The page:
The late Nelson Mandela talked frequently of the two sides of being a prisoner, or as he so often said, a slave stuck in a jail.
He said there were emotions almost painfully in conflict with each other. One was the absolute destitute resignation and acceptance of your prison life. The other was the constant bubble of hope for freedom and a life which has been all but forgotten.
Rarely do you see that conflict more clearly expressed than in "A Midnight Cry," the James DeVita play that opened over the weekend at First Stage Children’s Theater.
The slogan of First Stage, and it is much more than just a slogan dreamed up by some marketing committee, is "Transforming Lives Through Theater."
This play is an example of just how important and powerful those words are to First Stage.
"A Midnight Cry" tells the story of Lida, a young slave in Missouri and her journey to freedom along the Underground Railroad which took her through Milwaukee on her way to Canada.
It’s an emotionally packed packed story, filled with all the horror of slavery, pain, being sold away from your family, whippings and desperate avoidance of the man with the gun and whip.
First Stage recommends this play only for children who are over 8 years old, and it’s because of those horrors.
When Lida, played with exquisite grace by Malkia Stampley, stands facing the audience which her bare back providing the target. We hold our breath in anticipation. And surely, Todd Denning, playing the white farm hand Jessup, uses a crack whip to create blistering sound in the space of the theater.
He is far enough back so there’s no danger that he will actually whip Stampley, but the way that whip cracks and her body cringes is enough to make an audience gasp and squirm in their seats in discomfort.
"My soul wants something new," Stampley sings after the whipping. She doesn’t know precisely what it is, but she knows that "people talk like freedom is like a city you can go to."
At the encouragement of her Uncle Eli, Lida leaves under the cover of night, headed for the Mississippi and the path to freedom. "Big River" sings the cast, a dual spiritual testament to both the power of the river and the goal that it has become for the runaway slave.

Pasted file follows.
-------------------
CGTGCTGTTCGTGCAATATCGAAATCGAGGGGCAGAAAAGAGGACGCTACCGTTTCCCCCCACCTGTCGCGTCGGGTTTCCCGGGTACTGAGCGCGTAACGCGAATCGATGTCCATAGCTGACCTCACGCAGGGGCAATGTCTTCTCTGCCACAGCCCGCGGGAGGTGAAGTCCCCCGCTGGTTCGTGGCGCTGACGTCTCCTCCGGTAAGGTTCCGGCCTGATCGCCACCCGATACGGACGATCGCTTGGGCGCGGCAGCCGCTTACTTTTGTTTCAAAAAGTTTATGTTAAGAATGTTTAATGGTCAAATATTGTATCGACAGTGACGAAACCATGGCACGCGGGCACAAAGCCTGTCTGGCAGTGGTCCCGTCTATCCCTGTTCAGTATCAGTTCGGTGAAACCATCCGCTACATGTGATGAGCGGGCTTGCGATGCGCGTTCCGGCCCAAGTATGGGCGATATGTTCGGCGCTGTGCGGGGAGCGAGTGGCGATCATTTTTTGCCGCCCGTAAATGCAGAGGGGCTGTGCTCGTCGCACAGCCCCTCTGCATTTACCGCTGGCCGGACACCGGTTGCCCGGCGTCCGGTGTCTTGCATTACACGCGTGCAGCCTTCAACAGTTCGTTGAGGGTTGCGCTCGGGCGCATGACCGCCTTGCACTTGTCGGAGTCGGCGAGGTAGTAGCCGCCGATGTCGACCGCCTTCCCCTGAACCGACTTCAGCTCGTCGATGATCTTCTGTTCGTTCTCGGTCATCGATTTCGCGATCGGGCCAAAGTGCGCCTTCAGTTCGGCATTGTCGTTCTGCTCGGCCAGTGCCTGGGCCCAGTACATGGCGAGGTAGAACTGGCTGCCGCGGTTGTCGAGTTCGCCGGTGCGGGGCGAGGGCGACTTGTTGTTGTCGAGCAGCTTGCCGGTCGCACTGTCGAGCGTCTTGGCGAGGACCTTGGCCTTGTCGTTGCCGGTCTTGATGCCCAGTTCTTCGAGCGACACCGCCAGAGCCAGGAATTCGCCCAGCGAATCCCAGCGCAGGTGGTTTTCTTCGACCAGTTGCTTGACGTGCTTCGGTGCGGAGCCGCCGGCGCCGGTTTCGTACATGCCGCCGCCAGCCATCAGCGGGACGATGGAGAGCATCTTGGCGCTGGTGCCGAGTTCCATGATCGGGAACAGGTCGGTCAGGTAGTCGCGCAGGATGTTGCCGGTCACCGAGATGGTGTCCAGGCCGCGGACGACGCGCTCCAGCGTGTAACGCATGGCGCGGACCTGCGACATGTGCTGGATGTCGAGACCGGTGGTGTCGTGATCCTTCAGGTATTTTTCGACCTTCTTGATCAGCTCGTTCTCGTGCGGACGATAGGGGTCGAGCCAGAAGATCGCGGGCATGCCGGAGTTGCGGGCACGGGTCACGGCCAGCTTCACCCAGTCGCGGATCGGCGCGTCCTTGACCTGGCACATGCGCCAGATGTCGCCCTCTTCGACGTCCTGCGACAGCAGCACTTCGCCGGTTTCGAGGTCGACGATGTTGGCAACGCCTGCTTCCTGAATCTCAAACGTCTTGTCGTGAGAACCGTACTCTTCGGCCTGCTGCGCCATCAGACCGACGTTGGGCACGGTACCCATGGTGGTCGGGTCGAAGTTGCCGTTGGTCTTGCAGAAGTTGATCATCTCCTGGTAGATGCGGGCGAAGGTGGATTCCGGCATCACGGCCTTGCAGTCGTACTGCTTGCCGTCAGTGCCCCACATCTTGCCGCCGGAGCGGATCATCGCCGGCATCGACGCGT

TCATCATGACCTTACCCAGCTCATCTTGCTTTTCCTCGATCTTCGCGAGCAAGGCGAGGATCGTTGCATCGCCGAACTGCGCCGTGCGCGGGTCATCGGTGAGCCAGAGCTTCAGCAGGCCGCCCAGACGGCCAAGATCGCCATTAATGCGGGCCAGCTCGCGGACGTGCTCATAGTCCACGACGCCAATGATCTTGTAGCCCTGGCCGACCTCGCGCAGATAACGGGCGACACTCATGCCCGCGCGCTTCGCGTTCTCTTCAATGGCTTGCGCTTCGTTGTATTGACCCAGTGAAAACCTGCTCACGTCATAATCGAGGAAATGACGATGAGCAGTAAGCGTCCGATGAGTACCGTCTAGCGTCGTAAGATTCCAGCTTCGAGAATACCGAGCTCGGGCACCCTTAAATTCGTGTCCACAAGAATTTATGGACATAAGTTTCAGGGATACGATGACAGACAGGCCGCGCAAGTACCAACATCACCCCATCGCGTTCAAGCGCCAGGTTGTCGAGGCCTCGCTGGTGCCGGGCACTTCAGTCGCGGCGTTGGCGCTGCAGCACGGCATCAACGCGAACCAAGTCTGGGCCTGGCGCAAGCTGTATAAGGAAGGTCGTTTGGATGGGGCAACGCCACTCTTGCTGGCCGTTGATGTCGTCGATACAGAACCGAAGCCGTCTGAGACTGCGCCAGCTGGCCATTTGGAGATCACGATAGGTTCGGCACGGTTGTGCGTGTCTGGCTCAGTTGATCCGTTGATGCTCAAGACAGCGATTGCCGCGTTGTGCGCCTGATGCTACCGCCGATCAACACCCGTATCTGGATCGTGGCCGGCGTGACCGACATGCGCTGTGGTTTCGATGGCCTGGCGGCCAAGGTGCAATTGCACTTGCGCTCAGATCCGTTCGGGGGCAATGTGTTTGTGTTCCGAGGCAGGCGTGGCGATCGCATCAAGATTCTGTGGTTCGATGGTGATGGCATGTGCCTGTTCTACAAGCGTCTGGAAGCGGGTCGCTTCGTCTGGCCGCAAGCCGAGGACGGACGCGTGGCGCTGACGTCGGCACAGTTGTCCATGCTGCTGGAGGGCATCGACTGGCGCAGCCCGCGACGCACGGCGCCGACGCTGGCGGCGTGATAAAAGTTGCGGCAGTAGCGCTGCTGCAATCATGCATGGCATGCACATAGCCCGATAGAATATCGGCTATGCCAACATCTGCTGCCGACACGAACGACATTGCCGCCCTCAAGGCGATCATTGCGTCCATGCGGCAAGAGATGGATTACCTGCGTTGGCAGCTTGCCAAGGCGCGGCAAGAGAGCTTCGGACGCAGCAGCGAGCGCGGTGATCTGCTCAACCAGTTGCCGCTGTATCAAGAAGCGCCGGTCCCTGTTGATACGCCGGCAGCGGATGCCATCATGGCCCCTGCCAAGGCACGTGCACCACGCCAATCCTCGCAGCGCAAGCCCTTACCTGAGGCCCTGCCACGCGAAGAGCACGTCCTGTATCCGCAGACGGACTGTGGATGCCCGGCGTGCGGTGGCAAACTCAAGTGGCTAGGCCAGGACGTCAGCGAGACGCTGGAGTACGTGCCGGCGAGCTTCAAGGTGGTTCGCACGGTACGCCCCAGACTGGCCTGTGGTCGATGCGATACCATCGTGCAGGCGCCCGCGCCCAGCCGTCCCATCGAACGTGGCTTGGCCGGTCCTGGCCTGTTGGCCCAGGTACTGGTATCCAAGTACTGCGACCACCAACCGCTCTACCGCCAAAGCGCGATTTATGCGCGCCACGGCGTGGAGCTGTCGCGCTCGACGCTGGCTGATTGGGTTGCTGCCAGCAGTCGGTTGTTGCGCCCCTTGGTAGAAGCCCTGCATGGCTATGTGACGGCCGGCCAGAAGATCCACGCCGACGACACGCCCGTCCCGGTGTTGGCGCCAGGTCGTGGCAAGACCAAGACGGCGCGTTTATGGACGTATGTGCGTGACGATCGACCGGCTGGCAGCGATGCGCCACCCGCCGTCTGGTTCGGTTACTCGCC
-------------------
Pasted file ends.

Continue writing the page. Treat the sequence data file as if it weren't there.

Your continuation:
Musical Director Sheri Williams-Pannell weaves part of the spirituals through the production, capturing both the hope and religious determination of the slaves in search of this mythic freedom.
From the very start of this play, we see the progression of Lida toward freedom. It begins with learning her numbers and learning to read and white. This play is about her journey.
There’s a strong cast at the Todd Wehr Theater and, led by Stampley, they tell a complicated story with marvelous simplicity and strength.
Matt Daniels, as the overseer who disciplines, punishes and eventually searches relentlessly for the escaped Lida, continues his string of superlative performances in Milwaukee. Since Daniels moved here from Chicago, he has established himself at the top of the acting pyramid.
Mark Corkins, who is the powerful owner of the slaves in the first act and the reverend who leads Lida to the escape path in the second, continues to dazzle. He just finished playing a horrific prison guard and slaughterer in "Burying the Bones" at In Tandem, and now has to channel the slave owner. His ability is crushingly good.